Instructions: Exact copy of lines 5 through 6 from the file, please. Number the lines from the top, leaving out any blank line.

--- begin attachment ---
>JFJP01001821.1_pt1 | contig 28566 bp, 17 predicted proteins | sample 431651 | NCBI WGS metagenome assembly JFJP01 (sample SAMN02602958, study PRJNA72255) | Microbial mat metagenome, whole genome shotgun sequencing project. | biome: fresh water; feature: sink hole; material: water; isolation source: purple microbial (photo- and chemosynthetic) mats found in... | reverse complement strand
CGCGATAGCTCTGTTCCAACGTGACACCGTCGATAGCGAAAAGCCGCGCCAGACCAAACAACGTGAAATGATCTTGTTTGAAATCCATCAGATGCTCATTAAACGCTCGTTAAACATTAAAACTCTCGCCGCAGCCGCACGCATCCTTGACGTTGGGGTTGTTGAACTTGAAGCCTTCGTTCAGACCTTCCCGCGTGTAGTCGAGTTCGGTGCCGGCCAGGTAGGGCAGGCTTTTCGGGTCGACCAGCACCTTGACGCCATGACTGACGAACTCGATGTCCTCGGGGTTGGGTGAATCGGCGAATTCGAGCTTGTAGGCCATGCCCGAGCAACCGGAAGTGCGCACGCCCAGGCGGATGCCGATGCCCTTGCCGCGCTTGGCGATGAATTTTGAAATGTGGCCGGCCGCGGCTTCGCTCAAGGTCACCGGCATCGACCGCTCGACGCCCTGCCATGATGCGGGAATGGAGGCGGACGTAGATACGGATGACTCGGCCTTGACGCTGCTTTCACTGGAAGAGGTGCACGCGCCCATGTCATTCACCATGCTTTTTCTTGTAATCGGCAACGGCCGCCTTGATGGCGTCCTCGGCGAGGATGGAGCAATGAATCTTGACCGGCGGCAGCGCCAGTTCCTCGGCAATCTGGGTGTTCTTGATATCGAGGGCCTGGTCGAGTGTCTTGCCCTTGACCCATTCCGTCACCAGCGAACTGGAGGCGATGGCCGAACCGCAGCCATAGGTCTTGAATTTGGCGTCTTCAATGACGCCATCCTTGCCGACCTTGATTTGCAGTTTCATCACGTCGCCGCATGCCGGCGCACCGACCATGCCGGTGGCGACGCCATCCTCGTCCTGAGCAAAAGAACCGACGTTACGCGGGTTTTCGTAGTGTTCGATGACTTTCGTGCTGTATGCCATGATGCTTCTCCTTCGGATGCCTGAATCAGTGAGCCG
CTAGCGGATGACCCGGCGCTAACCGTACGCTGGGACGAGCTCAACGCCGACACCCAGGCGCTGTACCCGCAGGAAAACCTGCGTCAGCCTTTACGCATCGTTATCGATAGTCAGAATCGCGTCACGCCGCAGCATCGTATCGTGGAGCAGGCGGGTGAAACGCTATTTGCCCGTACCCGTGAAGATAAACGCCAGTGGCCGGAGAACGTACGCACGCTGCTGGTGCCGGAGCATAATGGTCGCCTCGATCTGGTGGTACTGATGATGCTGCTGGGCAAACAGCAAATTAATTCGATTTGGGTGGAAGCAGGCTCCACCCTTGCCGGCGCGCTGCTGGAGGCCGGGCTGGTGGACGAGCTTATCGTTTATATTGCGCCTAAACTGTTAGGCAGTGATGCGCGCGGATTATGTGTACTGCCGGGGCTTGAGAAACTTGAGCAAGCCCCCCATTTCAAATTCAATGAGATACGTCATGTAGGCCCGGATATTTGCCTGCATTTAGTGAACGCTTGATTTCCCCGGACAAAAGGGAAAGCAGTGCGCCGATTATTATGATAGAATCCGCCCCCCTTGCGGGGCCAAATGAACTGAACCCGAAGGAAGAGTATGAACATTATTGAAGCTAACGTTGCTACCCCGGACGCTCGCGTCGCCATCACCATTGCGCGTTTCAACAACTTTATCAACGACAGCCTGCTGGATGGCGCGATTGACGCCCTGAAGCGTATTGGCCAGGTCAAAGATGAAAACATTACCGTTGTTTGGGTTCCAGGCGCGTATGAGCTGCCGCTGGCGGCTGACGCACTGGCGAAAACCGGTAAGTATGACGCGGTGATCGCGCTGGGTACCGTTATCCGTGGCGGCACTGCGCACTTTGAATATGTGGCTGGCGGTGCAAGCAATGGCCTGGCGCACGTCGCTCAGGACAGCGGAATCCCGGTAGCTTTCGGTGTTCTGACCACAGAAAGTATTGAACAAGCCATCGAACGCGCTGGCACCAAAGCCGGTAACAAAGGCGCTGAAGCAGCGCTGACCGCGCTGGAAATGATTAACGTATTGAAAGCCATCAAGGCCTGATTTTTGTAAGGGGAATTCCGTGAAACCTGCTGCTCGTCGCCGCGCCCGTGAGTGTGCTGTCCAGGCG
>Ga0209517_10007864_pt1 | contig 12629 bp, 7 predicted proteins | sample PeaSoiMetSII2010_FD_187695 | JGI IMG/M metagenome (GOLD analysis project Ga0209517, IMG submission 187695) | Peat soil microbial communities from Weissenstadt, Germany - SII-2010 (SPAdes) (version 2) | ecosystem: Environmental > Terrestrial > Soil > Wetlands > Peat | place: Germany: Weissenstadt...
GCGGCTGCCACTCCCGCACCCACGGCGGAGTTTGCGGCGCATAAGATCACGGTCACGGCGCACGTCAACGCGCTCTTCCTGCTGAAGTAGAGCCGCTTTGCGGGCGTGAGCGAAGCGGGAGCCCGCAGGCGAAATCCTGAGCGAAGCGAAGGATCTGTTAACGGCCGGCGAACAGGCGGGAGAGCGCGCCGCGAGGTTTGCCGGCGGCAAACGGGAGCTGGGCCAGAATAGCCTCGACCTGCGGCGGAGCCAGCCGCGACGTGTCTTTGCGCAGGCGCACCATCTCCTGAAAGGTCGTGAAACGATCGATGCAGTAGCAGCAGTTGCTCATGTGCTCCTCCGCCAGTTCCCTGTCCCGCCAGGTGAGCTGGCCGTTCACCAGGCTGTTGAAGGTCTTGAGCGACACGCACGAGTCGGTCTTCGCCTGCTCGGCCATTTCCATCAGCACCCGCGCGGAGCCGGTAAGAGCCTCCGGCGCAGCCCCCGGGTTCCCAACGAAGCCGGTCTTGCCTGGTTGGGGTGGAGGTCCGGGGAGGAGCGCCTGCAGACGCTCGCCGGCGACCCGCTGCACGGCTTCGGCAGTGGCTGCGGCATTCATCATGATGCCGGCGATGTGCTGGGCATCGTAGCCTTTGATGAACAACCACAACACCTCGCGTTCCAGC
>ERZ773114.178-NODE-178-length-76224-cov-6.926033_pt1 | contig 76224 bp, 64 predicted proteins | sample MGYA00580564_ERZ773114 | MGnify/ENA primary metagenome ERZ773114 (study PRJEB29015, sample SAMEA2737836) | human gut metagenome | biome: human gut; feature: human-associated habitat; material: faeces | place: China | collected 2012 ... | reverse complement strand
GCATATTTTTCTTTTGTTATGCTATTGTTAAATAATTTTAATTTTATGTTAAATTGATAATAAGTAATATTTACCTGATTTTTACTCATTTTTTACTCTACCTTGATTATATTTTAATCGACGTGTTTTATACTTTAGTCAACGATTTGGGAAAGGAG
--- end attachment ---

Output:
GCGGCTGCCACTCCCGCACCCACGGCGGAGTTTGCGGCGCATAAGATCACGGTCACGGCGCACGTCAACGCGCTCTTCCTGCTGAAGTAGAGCCGCTTTGCGGGCGTGAGCGAAGCGGGAGCCCGCAGGCGAAATCCTGAGCGAAGCGAAGGATCTGTTAACGGCCGGCGAACAGGCGGGAGAGCGCGCCGCGAGGTTTGCCGGCGGCAAACGGGAGCTGGGCCAGAATAGCCTCGACCTGCGGCGGAGCCAGCCGCGACGTGTCTTTGCGCAGGCGCACCATCTCCTGAAAGGTCGTGAAACGATCGATGCAGTAGCAGCAGTTGCTCATGTGCTCCTCCGCCAGTTCCCTGTCCCGCCAGGTGAGCTGGCCGTTCACCAGGCTGTTGAAGGTCTTGAGCGACACGCACGAGTCGGTCTTCGCCTGCTCGGCCATTTCCATCAGCACCCGCGCGGAGCCGGTAAGAGCCTCCGGCGCAGCCCCCGGGTTCCCAACGAAGCCGGTCTTGCCTGGTTGGGGTGGAGGTCCGGGGAGGAGCGCCTGCAGACGCTCGCCGGCGACCCGCTGCACGGCTTCGGCAGTGGCTGCGGCATTCATCATGATGCCGGCGATGTGCTGGGCATCGTAGCCTTTGATGAACAACCACAACACCTCGCGTTCCAGC
>ERZ773114.178-NODE-178-length-76224-cov-6.926033_pt1 | contig 76224 bp, 64 predicted proteins | sample MGYA00580564_ERZ773114 | MGnify/ENA primary metagenome ERZ773114 (study PRJEB29015, sample SAMEA2737836) | human gut metagenome | biome: human gut; feature: human-associated habitat; material: faeces | place: China | collected 2012 ... | reverse complement strand